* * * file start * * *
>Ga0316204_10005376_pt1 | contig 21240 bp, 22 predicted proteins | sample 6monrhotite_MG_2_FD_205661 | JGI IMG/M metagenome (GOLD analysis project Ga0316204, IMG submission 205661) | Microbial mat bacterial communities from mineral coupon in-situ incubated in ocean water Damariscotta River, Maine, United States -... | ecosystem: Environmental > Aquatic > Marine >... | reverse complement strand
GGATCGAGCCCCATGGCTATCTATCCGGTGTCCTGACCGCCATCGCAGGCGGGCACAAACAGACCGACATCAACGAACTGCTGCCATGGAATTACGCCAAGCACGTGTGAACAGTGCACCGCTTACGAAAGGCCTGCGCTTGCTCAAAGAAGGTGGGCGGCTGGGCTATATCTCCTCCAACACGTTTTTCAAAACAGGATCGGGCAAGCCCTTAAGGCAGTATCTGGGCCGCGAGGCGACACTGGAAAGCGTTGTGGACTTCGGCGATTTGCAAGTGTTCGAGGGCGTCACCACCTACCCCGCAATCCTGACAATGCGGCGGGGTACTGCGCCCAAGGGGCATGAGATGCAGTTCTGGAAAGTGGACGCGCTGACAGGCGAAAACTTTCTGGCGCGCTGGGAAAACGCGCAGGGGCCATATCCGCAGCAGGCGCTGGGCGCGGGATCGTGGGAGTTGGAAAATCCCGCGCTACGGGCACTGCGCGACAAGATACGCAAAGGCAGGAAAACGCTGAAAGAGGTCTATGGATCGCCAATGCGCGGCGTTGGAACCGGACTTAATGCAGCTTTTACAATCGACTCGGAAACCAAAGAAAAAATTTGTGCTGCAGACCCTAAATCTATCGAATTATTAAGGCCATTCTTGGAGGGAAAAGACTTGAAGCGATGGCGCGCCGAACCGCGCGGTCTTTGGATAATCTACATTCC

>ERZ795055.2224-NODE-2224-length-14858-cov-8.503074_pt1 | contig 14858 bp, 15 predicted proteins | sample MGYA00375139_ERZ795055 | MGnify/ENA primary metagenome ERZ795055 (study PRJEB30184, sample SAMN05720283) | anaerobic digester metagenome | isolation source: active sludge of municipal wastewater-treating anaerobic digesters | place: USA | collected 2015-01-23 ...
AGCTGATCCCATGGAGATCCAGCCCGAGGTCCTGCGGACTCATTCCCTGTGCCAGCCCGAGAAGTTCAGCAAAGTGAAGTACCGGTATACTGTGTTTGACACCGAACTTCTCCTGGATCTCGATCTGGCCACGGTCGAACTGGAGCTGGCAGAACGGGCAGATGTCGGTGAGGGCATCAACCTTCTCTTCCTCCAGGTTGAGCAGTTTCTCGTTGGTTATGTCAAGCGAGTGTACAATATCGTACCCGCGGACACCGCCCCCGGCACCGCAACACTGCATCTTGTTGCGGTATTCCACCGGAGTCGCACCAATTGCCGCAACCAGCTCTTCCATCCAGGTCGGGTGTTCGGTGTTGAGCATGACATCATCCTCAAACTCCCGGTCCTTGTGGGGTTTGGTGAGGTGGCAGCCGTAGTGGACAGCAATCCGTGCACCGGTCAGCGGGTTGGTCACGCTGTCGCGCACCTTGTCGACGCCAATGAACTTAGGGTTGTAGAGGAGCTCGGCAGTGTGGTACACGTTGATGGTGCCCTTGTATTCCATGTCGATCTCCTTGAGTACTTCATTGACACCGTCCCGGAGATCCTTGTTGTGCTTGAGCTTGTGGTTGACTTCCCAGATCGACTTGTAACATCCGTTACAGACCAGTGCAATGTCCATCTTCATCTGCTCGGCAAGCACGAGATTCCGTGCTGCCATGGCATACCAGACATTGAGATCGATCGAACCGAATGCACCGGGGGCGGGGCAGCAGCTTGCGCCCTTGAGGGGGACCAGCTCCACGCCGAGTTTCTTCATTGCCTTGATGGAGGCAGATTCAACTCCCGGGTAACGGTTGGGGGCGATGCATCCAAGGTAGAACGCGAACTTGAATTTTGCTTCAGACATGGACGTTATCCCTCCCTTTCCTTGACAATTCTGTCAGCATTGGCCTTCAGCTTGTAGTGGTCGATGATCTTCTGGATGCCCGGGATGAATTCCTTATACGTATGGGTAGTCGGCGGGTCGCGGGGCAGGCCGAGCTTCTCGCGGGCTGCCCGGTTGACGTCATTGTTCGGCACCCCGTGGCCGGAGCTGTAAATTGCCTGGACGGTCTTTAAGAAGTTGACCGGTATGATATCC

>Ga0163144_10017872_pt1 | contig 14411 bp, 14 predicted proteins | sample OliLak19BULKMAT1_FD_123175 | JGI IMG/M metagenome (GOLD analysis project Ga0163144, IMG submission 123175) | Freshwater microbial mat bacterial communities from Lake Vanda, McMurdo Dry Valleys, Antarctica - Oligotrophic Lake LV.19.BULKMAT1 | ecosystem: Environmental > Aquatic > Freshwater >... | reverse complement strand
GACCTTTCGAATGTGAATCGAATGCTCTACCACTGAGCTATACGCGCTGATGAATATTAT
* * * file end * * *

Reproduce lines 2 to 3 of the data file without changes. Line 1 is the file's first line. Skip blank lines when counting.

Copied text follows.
GGATCGAGCCCCATGGCTATCTATCCGGTGTCCTGACCGCCATCGCAGGCGGGCACAAACAGACCGACATCAACGAACTGCTGCCATGGAATTACGCCAAGCACGTGTGAACAGTGCACCGCTTACGAAAGGCCTGCGCTTGCTCAAAGAAGGTGGGCGGCTGGGCTATATCTCCTCCAACACGTTTTTCAAAACAGGATCGGGCAAGCCCTTAAGGCAGTATCTGGGCCGCGAGGCGACACTGGAAAGCGTTGTGGACTTCGGCGATTTGCAAGTGTTCGAGGGCGTCACCACCTACCCCGCAATCCTGACAATGCGGCGGGGTACTGCGCCCAAGGGGCATGAGATGCAGTTCTGGAAAGTGGACGCGCTGACAGGCGAAAACTTTCTGGCGCGCTGGGAAAACGCGCAGGGGCCATATCCGCAGCAGGCGCTGGGCGCGGGATCGTGGGAGTTGGAAAATCCCGCGCTACGGGCACTGCGCGACAAGATACGCAAAGGCAGGAAAACGCTGAAAGAGGTCTATGGATCGCCAATGCGCGGCGTTGGAACCGGACTTAATGCAGCTTTTACAATCGACTCGGAAACCAAAGAAAAAATTTGTGCTGCAGACCCTAAATCTATCGAATTATTAAGGCCATTCTTGGAGGGAAAAGACTTGAAGCGATGGCGCGCCGAACCGCGCGGTCTTTGGATAATCTACATTCC

>ERZ795055.2224-NODE-2224-length-14858-cov-8.503074_pt1 | contig 14858 bp, 15 predicted proteins | sample MGYA00375139_ERZ795055 | MGnify/ENA primary metagenome ERZ795055 (study PRJEB30184, sample SAMN05720283) | anaerobic digester metagenome | isolation source: active sludge of municipal wastewater-treating anaerobic digesters | place: USA | collected 2015-01-23 ...